Electrodeionization (EDI) has recently gained widespread acceptance by water treatment companies and end users alike for almost all applications requiring high-purity water.
EDI has proven to be a reliable, cost-effective solution for both end users and water treatment companies. End users purchasing capital equipment can eliminate on-site chemical regeneration. Water treatment companies selling capital equipment can provide this ben-efit to their customers. Service exchange companies can eliminate chemical regeneration on their own premises and sell water by the gallon using a system that requires less maintenance than traditional service exchange.
Historically, ultrapure water systems were based completely on ion exchange. These systems consisted of cation units, followed by anion units, followed by mixed-bed units. While these systems provide high-quality water, they also require significant amounts of chemical regeneration.
Over the last 20 years., reverse osmosis (RO) has gained industry acceptance to replace the two-bed cation and anion vessels. Now EDI has replaced the mixed-bed, ion-exchange unit used for polishing. In combination with RO, EDI provides a continuous, chemical-free system.
EDI eliminates hazardous regeneration chemicals and the need to transport, store or handle acid and caustic. The continuous, simple operation eliminates the complicated mixed-bed regeneration process and requires less labor.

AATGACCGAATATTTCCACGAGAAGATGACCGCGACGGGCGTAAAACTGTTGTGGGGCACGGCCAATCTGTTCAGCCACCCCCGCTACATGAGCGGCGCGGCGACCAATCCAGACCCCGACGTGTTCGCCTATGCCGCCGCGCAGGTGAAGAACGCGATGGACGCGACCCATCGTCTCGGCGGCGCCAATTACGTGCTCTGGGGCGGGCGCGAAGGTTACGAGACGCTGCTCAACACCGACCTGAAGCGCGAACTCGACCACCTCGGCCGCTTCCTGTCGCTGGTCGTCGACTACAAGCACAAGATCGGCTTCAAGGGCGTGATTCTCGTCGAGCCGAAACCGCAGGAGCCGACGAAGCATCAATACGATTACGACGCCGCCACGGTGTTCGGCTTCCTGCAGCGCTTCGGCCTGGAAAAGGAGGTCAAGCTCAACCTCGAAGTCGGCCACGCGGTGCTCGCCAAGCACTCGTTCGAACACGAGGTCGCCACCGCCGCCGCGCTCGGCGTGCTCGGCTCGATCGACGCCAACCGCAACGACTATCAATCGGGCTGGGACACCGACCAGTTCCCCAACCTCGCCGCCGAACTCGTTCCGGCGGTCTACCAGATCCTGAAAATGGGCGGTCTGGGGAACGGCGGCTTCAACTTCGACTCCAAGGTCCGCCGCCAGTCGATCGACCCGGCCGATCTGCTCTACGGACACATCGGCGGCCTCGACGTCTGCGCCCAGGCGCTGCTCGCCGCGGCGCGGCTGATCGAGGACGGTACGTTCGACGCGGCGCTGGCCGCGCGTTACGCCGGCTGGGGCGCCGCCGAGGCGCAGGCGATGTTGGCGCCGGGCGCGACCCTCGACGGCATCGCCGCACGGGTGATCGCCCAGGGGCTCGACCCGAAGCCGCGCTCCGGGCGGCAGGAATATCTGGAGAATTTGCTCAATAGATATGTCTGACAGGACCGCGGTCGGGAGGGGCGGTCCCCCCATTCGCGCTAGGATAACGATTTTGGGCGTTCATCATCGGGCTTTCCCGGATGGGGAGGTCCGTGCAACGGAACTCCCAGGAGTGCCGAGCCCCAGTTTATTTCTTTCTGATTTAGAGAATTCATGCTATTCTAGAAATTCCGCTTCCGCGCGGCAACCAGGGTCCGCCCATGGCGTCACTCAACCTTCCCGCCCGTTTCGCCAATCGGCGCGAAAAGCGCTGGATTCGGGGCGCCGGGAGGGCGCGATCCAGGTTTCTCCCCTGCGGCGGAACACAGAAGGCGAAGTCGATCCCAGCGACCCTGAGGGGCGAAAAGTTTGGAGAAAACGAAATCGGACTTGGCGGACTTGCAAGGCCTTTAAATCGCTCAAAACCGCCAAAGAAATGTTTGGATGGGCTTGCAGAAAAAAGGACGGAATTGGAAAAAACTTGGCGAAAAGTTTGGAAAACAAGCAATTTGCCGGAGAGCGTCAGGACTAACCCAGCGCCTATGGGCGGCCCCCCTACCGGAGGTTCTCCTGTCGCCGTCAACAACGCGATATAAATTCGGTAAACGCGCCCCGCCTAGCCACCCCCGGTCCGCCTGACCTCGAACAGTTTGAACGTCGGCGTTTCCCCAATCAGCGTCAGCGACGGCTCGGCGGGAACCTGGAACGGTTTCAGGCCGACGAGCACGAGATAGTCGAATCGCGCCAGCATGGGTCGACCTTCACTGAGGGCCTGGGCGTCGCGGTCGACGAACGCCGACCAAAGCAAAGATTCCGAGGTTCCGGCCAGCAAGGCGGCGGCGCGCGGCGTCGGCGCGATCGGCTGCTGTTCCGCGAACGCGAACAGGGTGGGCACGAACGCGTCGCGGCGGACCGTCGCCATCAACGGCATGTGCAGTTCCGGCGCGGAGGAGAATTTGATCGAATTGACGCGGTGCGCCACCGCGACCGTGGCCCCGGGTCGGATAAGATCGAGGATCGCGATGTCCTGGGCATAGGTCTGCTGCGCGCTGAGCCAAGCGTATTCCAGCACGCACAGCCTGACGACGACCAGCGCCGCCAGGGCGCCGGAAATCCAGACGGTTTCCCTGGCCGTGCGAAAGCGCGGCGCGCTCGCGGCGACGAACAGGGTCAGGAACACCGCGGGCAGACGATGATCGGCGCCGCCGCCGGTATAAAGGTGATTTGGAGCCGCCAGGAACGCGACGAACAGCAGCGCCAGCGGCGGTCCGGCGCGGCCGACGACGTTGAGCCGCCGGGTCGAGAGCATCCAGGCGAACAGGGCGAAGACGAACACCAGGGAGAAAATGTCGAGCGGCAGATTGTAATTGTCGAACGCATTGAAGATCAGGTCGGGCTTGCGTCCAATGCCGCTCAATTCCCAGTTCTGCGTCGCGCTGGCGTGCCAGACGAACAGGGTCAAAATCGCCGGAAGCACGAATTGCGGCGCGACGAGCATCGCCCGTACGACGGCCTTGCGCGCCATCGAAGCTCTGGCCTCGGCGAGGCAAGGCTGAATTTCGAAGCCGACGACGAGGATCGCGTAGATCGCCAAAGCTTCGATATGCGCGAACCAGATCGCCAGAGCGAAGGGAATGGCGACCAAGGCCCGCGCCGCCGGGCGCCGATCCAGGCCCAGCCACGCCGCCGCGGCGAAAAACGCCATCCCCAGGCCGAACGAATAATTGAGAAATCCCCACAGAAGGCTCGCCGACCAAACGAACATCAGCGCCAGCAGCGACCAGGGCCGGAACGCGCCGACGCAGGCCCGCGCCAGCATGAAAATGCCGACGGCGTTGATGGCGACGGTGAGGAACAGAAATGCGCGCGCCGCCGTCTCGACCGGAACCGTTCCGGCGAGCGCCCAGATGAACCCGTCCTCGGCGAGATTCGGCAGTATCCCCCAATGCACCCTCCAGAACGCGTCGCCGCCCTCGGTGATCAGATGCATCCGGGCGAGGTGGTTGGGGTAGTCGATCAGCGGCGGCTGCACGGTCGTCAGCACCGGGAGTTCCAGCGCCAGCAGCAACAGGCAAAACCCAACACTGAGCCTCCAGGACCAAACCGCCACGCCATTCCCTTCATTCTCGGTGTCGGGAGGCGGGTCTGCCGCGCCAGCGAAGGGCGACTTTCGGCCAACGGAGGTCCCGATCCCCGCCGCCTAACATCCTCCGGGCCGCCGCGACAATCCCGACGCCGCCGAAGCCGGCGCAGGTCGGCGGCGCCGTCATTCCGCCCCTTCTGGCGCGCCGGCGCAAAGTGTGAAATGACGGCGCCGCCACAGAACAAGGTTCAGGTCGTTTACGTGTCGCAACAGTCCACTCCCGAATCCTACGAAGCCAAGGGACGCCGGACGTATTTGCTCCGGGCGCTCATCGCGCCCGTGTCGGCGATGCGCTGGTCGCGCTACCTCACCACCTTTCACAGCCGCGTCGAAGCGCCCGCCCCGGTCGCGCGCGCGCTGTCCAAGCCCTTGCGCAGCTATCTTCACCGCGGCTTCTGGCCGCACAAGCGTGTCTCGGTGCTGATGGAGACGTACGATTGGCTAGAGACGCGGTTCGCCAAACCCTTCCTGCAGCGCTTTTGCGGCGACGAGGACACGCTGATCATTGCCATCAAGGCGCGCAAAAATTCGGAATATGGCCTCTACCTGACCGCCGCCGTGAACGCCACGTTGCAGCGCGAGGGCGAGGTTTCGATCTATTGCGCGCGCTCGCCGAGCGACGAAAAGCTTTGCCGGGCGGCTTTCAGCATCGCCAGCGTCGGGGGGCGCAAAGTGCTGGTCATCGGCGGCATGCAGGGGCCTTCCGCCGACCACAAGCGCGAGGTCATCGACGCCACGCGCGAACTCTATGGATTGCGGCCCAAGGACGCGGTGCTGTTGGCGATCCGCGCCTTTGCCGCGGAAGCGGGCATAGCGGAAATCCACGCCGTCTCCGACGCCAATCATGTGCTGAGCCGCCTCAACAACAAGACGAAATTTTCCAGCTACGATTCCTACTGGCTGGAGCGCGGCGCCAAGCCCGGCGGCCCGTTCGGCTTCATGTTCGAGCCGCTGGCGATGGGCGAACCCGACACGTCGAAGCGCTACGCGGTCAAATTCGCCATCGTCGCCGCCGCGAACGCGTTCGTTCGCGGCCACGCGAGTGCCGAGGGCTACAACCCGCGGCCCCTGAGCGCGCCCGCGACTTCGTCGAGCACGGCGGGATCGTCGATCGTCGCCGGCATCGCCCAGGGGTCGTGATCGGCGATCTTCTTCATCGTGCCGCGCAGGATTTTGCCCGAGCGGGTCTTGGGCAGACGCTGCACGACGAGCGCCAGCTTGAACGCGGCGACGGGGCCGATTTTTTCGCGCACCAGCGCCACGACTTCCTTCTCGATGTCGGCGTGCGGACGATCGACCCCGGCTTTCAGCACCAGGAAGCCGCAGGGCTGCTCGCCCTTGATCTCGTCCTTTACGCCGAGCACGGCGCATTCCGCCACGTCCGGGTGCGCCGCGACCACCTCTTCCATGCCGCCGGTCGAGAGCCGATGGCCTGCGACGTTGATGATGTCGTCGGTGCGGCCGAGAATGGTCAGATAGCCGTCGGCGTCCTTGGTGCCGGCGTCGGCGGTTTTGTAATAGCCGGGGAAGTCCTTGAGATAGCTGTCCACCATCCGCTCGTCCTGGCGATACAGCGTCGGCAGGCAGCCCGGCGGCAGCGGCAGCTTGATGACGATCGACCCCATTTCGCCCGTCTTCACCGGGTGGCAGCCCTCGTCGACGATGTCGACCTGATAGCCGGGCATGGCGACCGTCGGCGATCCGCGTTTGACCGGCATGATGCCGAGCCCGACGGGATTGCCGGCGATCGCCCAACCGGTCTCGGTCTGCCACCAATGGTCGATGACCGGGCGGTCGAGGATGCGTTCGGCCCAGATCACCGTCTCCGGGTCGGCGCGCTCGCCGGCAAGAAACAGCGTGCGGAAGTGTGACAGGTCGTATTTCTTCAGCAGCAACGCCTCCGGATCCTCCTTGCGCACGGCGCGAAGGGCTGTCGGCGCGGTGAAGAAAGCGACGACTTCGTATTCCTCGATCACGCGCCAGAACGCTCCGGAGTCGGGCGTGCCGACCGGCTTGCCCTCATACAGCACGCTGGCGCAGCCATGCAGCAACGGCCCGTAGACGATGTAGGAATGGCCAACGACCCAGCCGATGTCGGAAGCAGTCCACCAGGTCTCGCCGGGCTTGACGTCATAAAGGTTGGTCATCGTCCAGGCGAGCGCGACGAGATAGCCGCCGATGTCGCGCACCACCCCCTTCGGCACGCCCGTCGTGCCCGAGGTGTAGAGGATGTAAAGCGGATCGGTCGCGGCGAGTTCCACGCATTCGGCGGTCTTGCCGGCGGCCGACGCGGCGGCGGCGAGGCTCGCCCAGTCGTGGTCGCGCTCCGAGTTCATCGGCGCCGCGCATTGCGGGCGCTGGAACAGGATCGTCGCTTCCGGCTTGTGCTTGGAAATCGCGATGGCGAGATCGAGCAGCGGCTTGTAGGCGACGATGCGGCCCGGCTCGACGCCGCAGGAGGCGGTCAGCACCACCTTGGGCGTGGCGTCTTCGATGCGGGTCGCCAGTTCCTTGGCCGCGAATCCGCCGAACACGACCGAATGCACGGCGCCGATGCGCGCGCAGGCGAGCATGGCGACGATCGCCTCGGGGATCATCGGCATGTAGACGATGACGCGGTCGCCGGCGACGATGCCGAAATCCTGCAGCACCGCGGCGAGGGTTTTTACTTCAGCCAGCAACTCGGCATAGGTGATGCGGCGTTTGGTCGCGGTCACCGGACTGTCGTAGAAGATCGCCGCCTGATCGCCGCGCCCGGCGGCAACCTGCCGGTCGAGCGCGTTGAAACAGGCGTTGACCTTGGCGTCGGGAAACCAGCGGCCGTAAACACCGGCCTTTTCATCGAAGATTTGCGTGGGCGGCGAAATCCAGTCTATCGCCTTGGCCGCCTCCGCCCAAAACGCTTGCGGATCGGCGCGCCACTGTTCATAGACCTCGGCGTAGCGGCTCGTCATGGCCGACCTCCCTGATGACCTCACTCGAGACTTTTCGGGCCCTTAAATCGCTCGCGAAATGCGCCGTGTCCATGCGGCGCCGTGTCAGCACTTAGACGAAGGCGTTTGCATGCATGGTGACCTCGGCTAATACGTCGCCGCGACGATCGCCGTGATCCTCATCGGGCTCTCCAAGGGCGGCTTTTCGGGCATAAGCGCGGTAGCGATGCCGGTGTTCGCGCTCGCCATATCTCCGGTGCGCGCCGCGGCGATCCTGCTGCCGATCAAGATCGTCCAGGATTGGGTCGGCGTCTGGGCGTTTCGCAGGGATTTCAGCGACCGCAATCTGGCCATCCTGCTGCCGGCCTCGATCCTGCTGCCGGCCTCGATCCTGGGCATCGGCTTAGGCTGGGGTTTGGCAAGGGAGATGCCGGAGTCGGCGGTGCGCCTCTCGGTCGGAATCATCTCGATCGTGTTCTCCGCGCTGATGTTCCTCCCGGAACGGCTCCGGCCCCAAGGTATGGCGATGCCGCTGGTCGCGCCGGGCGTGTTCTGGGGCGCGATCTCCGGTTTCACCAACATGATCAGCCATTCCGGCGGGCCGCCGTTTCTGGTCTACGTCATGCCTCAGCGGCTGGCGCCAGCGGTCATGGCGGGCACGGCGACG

The process also eliminates the need for auxiliary equipment, such as regeneration skids, storage tanks, pH neutralization system and associated infrastructure. The process produces no h?iZ ardous waste streams, making special discharge permits unnecessary. In fact, most of the EDI waste can be recovered back into the water treatment system inlet.
In many cases, using EDI will result in lower operating and capital costs. The main consumables for mixed beus are chemicals, replacement resin, labor and wastewater. Hie main consumable in ED' is electricity. Replacement stacks may need to be refurbished or replaced from time to time. Labor and wastewater costs are significantly lower in EDI than for a mixed bed with a comparable flow.
The eiectrical cost of running an EDI system is usually between 0.5 to 3.0 kilowatts an hour for every 1,000 gallons of product water, depending on feedwater quality and product water specifications. In many cases, this results in lower operating costs compared with mixed-bed ion exchange.
Software is available from EDI manufacturers that compares the operating cost of EDI to mixed beds by incorporating application and site-specific requirements and costs. RO effluent projections serve as input to EDI process software.